“We just issued our new GHS- Globally Harmonized Standard- for communicating hazards in materials you get. This will assure that the cmmunications and information that you get on the possible hazards that these materials may present is much better than what you have been getting. They use pictograms so workers can see immediately the type of hazard without reading.”
“OSHA is not just an enforcement agency. We provide many resources for compliance assistance. In 2011, we had 200 million visitors to our website, over 200,000 responses to OSHA 1-800 for help, replied to over 33,000 emails for assistance, conducted 5,300 outreach activities regionally and in our area offices. We performed about 27,000 small business consultations in 2012. Our budget for consultation assistance programs increased $3.2 million over 2011 budget.”
“In the last full year of the previous administration, OSHA did 39,324 inspections; in 2012, we did 40,961. We get about 40,000 inspections per year. What we try to do is to get our inspections targeted, to do everything that we can to make those 40,000 inspections useful. We try to assure the effectiveness of our enforcement efforts.”
Having the regulated community (that’s us) see the fines and press releases and press coverage of OSHA enforcement is one way that OSHA can leverage its limited staff and resources to promote safety in all industries and shops, not just the ones they visit. OSHA has certainly been successful on that account!
Dr. Michaels’ visit to the PMPA Management update meeting helped me, and our attendees, get a bit of understanding, a bit of empathy, of what the challenge must look like for OSHA. I recall a line from To Kill A Mockingbird:
“You never really know a man until you understand things from his point of view, until you climb into his skin and walk around in it.”
PMPA thanks Dr. Michaels for taking the time to address us and our concerns about the perceived enforcement focus.
ITR Economist Brian Beaulieu gave a very informative economic outlook for the attendees at PMPA’s Manaement Update Conference in Glendale Arizona last week.
We saw lots of charts and correlations that helped our members make sense of all the conflicting ‘news’ and economic indicators that are our constant distraction.
But I can share with you the one graph that should give you the confidence to find your career in advanced manufacturing (like our precision machining industry) rather than go headlong into debt for a college degree that may not have a positive return on investment.
US Manufacturing as a percentage of GDP (Value Added) (3 Month Moving Average)
This graph documents recent history, going forward we see manufacturing jobs returning to North America as energy prices for the rest of the world increase.
We see energy access and prices improving for U.S. Manufacturers as a result of the shale gas boom.
We know personally, despite the uncertainty in the market, that many shop owners are trying to add talent, so they can continue to sustain their levels of production and customer service.
If going deep into debt for a degree with no return on investment is something that you are determined to do, good luck with that.
If however, you could consider the idea of learning and earning as you go, I can heartily recommend getting a start in precision machining via a local community college.
It has been our experience that you will have a job before you complete a one year operator program, and the balance of your training and education will be sponsored in whole or part by your employer.
It caused quite a stir on the many LinkedIn Forums and attracted a number of thoughtful comments.
The economy and markets for our precision machined products have changed since then, thanks to all the shenanigans in Washington D.C. involving the election and the fiscal cliff. Not to mention whatever is going on with the currencies and economies affecting imports and exports all around the world.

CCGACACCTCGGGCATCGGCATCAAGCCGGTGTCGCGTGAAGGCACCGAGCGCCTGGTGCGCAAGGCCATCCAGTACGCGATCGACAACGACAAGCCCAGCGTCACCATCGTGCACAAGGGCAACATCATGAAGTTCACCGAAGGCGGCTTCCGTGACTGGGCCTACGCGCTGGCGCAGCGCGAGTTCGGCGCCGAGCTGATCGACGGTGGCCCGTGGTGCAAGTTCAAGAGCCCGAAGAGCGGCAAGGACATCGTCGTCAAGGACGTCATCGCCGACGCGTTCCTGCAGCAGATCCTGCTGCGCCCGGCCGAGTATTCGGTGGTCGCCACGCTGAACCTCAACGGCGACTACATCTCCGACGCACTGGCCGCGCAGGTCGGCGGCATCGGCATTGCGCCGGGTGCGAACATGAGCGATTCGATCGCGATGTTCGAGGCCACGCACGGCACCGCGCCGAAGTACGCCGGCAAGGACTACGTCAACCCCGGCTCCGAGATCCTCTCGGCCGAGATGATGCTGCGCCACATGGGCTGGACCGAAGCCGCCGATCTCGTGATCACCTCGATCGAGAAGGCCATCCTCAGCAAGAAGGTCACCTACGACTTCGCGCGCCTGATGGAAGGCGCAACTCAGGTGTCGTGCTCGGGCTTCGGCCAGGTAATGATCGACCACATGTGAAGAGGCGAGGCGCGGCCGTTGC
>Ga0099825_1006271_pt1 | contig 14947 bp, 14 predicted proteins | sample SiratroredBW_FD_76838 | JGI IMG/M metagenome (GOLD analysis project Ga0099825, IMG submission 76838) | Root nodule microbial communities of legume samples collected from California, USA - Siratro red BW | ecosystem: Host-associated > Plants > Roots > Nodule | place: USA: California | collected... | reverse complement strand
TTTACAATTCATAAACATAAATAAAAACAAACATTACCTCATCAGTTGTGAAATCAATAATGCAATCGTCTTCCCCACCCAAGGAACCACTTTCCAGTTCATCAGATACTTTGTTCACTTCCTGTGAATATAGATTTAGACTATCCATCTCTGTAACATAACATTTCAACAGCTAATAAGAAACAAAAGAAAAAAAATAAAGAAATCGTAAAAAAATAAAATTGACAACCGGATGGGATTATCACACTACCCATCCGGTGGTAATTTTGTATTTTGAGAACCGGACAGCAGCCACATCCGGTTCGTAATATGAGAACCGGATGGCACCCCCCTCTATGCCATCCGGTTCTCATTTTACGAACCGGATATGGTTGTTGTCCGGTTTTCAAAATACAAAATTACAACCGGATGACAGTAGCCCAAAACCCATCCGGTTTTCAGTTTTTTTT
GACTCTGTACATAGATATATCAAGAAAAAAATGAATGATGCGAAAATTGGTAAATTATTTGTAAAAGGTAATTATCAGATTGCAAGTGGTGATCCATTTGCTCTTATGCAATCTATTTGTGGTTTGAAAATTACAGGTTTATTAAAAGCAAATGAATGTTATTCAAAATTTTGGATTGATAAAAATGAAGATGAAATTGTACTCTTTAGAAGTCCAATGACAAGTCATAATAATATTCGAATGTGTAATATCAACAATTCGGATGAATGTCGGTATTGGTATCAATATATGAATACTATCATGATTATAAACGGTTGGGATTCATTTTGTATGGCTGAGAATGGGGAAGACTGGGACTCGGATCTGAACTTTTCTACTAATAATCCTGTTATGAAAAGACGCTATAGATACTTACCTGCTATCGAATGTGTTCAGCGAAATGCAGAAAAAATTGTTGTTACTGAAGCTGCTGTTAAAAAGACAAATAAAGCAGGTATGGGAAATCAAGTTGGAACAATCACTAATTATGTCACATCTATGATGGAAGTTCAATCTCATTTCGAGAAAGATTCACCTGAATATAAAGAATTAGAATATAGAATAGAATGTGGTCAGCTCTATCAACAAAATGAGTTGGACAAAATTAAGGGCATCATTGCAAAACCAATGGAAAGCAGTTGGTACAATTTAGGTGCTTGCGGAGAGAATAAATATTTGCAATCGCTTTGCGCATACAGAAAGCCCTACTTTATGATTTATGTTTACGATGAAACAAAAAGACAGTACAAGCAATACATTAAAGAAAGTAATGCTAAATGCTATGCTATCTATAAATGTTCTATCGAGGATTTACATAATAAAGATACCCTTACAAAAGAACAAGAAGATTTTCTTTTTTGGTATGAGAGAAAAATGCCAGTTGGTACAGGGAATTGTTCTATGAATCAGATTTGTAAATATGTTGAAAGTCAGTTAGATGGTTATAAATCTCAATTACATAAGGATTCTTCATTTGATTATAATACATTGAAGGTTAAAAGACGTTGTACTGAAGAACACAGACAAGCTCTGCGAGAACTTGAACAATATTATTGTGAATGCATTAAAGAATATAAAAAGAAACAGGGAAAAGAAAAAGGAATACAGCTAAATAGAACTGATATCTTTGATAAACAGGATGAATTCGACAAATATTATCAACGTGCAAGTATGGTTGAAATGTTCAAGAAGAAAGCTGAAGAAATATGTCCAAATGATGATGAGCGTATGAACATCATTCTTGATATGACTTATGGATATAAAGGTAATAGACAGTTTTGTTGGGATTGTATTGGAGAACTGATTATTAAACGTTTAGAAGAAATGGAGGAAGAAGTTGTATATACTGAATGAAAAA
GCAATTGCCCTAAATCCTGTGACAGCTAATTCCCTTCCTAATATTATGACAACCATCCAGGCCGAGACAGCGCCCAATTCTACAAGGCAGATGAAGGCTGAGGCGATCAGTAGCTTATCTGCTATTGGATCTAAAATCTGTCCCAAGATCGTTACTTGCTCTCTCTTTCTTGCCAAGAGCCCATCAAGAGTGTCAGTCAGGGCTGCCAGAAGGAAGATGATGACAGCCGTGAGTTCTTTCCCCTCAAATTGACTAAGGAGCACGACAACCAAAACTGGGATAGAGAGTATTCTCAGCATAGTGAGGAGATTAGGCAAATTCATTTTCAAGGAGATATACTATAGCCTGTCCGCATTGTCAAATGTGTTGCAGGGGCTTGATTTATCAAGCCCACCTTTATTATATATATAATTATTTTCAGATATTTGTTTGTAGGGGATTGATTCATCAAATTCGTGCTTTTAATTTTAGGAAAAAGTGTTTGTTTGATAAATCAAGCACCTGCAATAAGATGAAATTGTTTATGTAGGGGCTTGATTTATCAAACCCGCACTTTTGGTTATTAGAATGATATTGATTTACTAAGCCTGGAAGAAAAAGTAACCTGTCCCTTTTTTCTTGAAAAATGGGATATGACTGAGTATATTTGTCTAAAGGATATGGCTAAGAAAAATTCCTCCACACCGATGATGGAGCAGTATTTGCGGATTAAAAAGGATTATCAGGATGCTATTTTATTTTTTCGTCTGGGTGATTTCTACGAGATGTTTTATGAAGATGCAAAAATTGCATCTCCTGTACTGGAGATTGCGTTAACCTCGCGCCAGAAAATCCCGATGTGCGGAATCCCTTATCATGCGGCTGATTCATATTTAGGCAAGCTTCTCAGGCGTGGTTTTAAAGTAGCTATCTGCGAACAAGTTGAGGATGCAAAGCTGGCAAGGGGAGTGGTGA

Based on comments from recent visits with members I think it is time to reconsider that question in light of circumstances today.
What is the most important job in our shops- today?
Today we do not seem to have the flexibility to grow our way out of our limits by adding new technology ( takes new employees ) or adding people ( we can’t find skilled people and with housing still underwater, even we did find them they won’t move). So we have to maximize (not just optimize) what we can produce with what we have. Adding more of either just doesn’t seem to be in the cards.
To me that means two things-
We need to upgrade cross training for our people,
We need our schedulers to do the impossible.
Cross training increases our teams’ ability to be agile, flexibile, and competent.
To meet challenges after a key team member is lost due to illness, retirement or accident. Cross training upgrades the value of each employee. It makes our shop more sustainable, by increasing the odds that our equipment will be operating. So the trainers and mentors play a key role in keeping our production and talent aligned. How is that going in your shop?
Scheduling is how we assure the greatest return for the resources deployed in our shop.
Scheduling is where all the assets and tools that we have can be applied to meet the market’s needs for our services and products. Assuring that all of our equipment and people are operating at their highest and best use is what the savvy scheduler is doing- to maximize the dollar throughput collected for each hour of shoptime from our customers.
You can rely on software for scheduling– if you are, I sure hope that someone has done some reality checking recently on the factors that your program uses for availability, prtoductivity and cost.
You can rely on the inside sales department to schedule your shop. If so I hope that “my inside sales rep” is the loudest and most obnoxious to assure that “my job” gets to the fron t of the line. I hope that is not the system at your company.
Or you can rely on a professional who works as part of a team-to understand the demands of the market, the limits of the equipment, and the abilities of the folks on the floor to assure that every thing is running at its “highest and best use” to assure the flow of product out the door and cash reciepts from the customers is a steady and growing stream.
Once the right folks have been hired, I’m thinking the most important job is having a schedule that assures that they and the equipment resources at their disposal are operating at their highest and best use.